Published on August 23rd, 2012 | by Dipsology0
Neta: Sushi, meet Cocktails
On a sticky afternoon in August, I find myself in front of two cocktails AND a small sample of truffled cognac. Yes, you read that right, truffled cognac. Hey, it’s a tough job, but someone’s gotta do it.
I’m seated across from Aaron Polsky, bar manager at Neta, an omakase-style sushi restaurant tucked in among the funky stores and Gray’s Papaya on West 8th Street. It feels kind of like I’ve walked into “Jiro Dreams of Sushi” – with cocktails.
Ironically, Aaron ended up at Neta after watching that same film. He had a fantastic meal, and approached Chefs Nick Kim and Jimmy Lau (formerly head chefs at Masa and Bar Masa respectively) about developing the restaurant’s bar program.
With the cocktails, Aaron has taken a unique approach, introducing salty and umami flavors in addition to the more traditional sweet, citrus and floral notes found in traditional drinks.
“People say cocktails don’t go with food. And I largely agree that cocktails as we know them do not,” he says. So his goal at Neta is “to make cocktails that go well with food, and have food-like qualities.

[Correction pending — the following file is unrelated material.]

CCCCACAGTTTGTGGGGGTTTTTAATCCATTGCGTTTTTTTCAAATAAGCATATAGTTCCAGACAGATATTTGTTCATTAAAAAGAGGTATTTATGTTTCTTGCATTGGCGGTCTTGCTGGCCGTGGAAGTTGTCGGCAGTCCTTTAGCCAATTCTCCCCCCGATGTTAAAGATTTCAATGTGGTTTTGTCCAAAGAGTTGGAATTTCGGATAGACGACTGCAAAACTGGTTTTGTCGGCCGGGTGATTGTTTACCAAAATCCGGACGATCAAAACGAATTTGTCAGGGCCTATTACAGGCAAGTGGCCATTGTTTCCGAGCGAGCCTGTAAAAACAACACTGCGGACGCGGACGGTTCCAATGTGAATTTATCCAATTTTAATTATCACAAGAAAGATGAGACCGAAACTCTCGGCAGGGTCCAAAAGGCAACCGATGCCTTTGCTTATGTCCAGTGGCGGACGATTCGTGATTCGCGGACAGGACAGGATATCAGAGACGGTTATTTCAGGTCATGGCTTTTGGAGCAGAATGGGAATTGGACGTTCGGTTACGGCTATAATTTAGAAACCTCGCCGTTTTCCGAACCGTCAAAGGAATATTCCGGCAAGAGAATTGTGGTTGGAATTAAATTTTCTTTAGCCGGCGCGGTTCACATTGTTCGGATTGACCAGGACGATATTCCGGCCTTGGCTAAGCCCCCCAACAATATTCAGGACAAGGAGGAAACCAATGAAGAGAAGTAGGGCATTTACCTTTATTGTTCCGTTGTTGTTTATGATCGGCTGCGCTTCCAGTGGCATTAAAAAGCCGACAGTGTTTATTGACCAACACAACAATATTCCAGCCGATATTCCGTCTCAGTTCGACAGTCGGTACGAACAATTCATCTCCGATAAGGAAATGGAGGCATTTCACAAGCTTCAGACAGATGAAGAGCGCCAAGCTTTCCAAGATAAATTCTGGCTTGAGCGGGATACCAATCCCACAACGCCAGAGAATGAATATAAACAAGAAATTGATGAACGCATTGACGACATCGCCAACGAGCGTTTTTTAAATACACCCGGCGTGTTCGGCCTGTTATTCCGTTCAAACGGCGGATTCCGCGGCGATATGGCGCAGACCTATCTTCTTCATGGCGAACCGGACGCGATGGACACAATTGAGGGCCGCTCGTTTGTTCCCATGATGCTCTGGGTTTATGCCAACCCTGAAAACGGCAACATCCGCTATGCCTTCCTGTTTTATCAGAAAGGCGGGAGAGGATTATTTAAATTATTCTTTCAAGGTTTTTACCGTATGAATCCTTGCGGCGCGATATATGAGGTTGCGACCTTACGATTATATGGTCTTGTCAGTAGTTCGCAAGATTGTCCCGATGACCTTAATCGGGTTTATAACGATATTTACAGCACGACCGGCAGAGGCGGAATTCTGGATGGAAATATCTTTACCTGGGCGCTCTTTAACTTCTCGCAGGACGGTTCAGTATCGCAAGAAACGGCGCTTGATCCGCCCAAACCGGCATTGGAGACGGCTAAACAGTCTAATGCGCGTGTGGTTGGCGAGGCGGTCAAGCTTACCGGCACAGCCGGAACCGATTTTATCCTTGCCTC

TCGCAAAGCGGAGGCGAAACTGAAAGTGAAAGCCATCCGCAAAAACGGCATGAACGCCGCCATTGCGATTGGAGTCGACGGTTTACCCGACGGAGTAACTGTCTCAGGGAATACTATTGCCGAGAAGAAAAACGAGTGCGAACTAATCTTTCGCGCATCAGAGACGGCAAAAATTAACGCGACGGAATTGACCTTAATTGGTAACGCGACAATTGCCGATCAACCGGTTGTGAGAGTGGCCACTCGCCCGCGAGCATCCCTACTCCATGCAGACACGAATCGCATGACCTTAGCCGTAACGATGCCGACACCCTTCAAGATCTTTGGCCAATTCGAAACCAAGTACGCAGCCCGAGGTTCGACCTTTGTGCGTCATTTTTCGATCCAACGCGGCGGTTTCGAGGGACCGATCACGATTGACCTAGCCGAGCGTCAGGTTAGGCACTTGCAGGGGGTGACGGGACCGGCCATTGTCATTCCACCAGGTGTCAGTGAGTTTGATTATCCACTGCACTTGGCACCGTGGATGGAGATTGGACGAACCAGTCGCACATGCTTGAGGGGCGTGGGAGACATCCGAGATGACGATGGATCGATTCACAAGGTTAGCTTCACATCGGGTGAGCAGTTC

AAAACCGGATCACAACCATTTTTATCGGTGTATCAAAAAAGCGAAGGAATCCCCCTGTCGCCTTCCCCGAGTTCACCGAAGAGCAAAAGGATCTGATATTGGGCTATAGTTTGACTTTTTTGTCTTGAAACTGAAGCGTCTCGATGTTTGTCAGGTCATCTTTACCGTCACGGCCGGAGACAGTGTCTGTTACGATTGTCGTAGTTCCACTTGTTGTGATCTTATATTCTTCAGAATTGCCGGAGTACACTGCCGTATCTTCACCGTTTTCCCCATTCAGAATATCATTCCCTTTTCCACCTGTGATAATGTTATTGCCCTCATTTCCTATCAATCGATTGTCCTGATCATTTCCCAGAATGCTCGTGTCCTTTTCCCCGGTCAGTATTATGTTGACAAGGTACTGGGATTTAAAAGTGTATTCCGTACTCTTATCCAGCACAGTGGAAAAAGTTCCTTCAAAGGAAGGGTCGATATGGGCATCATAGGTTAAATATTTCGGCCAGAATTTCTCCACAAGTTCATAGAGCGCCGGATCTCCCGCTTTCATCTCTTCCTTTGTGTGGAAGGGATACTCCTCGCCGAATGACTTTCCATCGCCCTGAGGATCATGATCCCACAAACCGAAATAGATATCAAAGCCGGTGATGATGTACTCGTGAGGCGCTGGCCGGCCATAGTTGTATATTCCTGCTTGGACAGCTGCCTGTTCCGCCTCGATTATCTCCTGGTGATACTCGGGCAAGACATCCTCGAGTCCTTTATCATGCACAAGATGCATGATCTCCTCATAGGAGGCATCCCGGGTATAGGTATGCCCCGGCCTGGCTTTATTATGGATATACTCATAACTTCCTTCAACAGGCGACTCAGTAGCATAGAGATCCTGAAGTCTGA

From whence the Rishiri – an adaptation of the classic gin martini that replaces vermouth with konbu- and nori-infused sake (pictured at right). Nori is the classic seaweed that wraps sushi, while konbu is the kelp from which Japanese Dashi (soup stock) is made. “We tried sake infused with konbu and nori on their own, but they were both so good we decided to combine them.” The infused sake is stirred over cracked ice with gin, then strained into a coupe. The konbu also adds a viscosity to the sake that makes the drink a bit heavier and fuller in the mouth.
At the other end of the spectrum is the Cherry Blossom Special – made with preserved cherry blossoms infused into simple syrup, combined with white whiskey, bourbon, lemon and jasmine beer. “You get malt flavors from the beer, the bourbon and the whiskey, as well as floral from the cherry blossom and jasmine,” Aaron explains. It’s served in a champagne flute, a refreshing aperitif for summer.
But the thing that really caught my eye when I first saw Neta’s cocktail menu was the truffled cognac (which goes for $45 a pop). Apparently it’s a centuries-old French tradition. “A coworker suggested it,” says Aaron. And so for two months, black truffles infused in a bottle of cognac. It has an incredible aroma and a rich, rich, earthy flavor. Something you want to drink all day, and yet after a few small sips you’re sated. You can just picture Marie Antoinette sipping some out of a champagne glass telling the people to eat cake.
Wondering what’s next for Neta, and how you could possibly follow this act? Fear not, Aaron’s got lots of ideas up his sleeves – including one experiment that involves bonito.
As for me, next time I’ll be coming in for dinner as well as drinks.